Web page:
Feminist Five for February

The year is well and truly under way, but many of us are still battling with the start of year blues and the media’s focus on the darker side of life. It’s a week of ‘F’s, so here’s a run-down of the top five feminist-related news articles of late to get you up to date with all of the good things going on right now.

1. Moms in Peru got hit on by their sons

Last year saw the rise of the internet as a tool for confronting issues of sexism, with viral videos of men catcalling a woman in New York and organized movements such as The Everyday Sexism Project. This year, humor is being used to get the same message across. Check out this video of reactions from men in Peru as they realize the women they’ve been catcalling are their mothers—who are pretty pissed off at the things their darling baby boys have been saying to women. Headed up by the Olympic volleyball player and coach to the female volleyball team of Peru, Natalia Málaga, this video is hilarious and heartbreaking at the same time.


2. Barbie gets the best kind of rival ever

Barbie has long been criticized for misrepresenting what women should be, especially to young girls. There have been movements to improve the balance by inventing new dolls for children to play with, such as the Lottie Doll. These have been focused on making sure there isn’t a sexualization of the dolls and that the figures reflect real human anatomy. But there has been a distinct lack of dolls that reflect women of color…until now! Queens of Africa were invented seven years ago by Taofick Okoya from Nigeria, after he couldn’t find a doll he wanted to buy for his niece. The business has expanded and the range now includes a variety of tribal styles. More importantly, the dolls have started to outsell Barbies in Nigeria! With up to 15% of the country’s toy market being made up of the Queens of Africa, it’s great news for young children who can finally see themselves reflected in the toys they play with.

3. The Radical Brownies were founded

The Radical Brownies started in Oakland, California, aiming to “empower young girls of color to step into their collective power, brilliance, and leadership to make the world a more radical place.” Strong stuff! The badges up for grabs include “Black Lives Matter”, lessons in sustainable agriculture with the “Food Justice” badge, “Radical Beauty,” “Radical Self-Love,” and “LGBT Ally”. Co-founder Anayvette Martinez says her reasons for founding the group came from her experiences of raising her daughter: “I saw the need for a group that would empower and encourage her to form bonds of sisterhood with other girls in her community. I began to imagine what a radical young girl’s social justice troop looked like; a group that centered and affirmed her experiences as a beautiful and brilliant brown girl against so many societal pressures to conform to mainstream ideals.” So far 12 girls make up the group, but we are keeping our fingers crossed that the idea will spread!

4. International Day of Tolerance for FGM

February 6th was International Day of Zero Tolerance for FGM. This past year has seen a huge rise in awareness about the horrors of FGM. SheRa Mag covered the topic back in Issue 2, calling for the elimination of the practice. The World Future Council recently released a statement, saying: “The protection and promotion of girls’ human rights and bodily integrity needs to be a priority for governments, underpinned by a strong legal and policy framework.” As evidence suggests that the practice could be brought to an end in a single generation with the right framework in place, all the actions taken over the past year since the first international summit on FGM have been vital in taking a step closer to that reality. In December 2014, the UN adopted the resolution to push for “intensifying global efforts for the elimination of female genital mutilations.” Let’s all make more of an effort to discuss FGM and its dangers and to support every effort towards ending it once and for all.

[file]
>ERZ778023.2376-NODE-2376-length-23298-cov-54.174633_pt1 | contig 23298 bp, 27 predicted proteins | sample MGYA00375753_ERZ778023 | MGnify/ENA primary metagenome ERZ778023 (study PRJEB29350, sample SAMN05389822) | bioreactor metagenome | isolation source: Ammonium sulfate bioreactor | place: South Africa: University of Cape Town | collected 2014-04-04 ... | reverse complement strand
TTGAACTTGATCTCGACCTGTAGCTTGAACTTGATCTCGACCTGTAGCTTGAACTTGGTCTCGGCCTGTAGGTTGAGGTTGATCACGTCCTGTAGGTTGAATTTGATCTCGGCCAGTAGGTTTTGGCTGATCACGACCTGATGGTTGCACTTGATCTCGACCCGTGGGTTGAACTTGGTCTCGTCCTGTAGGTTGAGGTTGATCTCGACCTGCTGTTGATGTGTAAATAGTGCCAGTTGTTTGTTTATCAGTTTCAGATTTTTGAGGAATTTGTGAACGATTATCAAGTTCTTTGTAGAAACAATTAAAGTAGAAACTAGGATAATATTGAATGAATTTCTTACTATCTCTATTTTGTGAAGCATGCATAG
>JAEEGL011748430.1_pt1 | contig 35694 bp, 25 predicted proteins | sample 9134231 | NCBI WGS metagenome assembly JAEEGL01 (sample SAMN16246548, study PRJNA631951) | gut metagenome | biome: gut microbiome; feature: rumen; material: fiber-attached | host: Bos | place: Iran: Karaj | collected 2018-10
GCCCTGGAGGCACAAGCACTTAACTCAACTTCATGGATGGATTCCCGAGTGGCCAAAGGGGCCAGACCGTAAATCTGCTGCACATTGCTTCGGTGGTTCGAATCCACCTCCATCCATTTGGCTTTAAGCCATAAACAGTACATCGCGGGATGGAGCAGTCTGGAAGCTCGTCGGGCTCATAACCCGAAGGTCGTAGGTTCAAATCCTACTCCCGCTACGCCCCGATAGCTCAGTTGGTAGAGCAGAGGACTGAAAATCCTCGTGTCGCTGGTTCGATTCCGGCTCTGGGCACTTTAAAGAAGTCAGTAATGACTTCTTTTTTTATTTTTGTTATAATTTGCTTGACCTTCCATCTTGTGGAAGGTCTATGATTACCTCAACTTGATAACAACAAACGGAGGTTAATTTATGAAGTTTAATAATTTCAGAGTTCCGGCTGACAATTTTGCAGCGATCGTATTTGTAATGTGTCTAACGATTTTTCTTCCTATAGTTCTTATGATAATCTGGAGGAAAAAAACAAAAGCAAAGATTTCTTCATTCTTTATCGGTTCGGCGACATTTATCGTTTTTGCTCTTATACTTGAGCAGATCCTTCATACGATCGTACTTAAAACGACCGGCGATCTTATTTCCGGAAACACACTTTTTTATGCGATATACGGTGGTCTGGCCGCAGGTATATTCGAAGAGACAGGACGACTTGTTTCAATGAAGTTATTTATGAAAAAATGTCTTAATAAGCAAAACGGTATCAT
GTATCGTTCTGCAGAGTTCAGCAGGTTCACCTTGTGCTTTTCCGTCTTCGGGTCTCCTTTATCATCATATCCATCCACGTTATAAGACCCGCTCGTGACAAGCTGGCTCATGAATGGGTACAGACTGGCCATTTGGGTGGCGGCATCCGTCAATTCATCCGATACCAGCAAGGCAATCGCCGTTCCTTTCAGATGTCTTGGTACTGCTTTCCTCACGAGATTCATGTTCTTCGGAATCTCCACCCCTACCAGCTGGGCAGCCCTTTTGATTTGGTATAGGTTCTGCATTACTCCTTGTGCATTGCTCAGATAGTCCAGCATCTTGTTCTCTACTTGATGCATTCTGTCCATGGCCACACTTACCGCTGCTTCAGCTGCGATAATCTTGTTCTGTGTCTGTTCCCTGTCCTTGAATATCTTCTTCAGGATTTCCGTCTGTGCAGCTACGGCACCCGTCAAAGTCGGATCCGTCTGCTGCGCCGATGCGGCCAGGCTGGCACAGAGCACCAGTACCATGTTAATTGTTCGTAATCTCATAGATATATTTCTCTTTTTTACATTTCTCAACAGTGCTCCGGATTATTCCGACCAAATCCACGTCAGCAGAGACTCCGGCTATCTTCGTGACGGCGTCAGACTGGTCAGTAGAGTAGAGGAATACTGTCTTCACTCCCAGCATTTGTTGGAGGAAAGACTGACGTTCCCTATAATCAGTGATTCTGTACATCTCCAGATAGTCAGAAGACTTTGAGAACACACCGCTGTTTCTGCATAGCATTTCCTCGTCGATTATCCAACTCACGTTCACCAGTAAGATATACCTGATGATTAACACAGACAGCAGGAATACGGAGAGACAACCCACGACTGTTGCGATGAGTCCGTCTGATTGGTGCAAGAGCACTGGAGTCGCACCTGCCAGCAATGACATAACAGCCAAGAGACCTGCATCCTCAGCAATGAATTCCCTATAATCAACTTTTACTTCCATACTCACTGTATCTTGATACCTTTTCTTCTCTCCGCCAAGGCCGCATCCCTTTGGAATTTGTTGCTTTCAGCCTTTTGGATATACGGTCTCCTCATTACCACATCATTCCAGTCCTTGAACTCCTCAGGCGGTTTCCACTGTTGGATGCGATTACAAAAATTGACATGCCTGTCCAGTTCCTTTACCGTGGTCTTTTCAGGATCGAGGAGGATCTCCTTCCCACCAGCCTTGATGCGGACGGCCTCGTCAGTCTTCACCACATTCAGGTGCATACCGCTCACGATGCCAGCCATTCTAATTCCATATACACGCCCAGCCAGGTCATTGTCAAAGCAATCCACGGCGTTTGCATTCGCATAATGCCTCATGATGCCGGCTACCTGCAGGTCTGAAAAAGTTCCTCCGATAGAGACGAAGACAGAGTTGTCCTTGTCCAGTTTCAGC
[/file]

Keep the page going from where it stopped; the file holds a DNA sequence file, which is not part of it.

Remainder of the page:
5. A best-selling author was finally found out…as a woman

Also recently, Harper Lee announced the publication of the sequel to her famous novel To Kill A Mockingbird, which was incredibly exciting news for the literary world, especially as Lee was believed to have lost the manuscript for said novel, Go Set A Watchman, for many years…in fact, since about 1950! What was also shocking was the amount of people who reported that Lee was a man. Even BBC North America editor Jon Sopel (@BBCJonSopel)! On February 3, he wrote:

“Just announced Harper Lee will publish second novel 55 years after ‘To Kill a Mockingbird’ – glad his writer’s block got sorted #norush.”

He later deleted the tweet.

So not only do we have a long-awaited return of our favorite tomboy, Scout as an adult, but now we have more recognition for women writing works of incredible literary value. The book itself is set 20 years after To Kill A Mockingbird and sees the return of many familiar characters, and was written before Lee’s Pulitzer Prize winning debut. “It features the character known as Scout as an adult woman and I thought it a pretty decent effort,” Lee said in the statement. “My editor, who was taken by the flashbacks to Scout’s childhood, persuaded me to write a novel from the point of view of the young Scout. I was a first-time writer, so I did as I was told.” Go Set A Watchman will be published by HarperCollins in summer 2015, and we can’t wait to find out more about Scout’s life!

Title image source: fashionforensicafrica.wordpress.com


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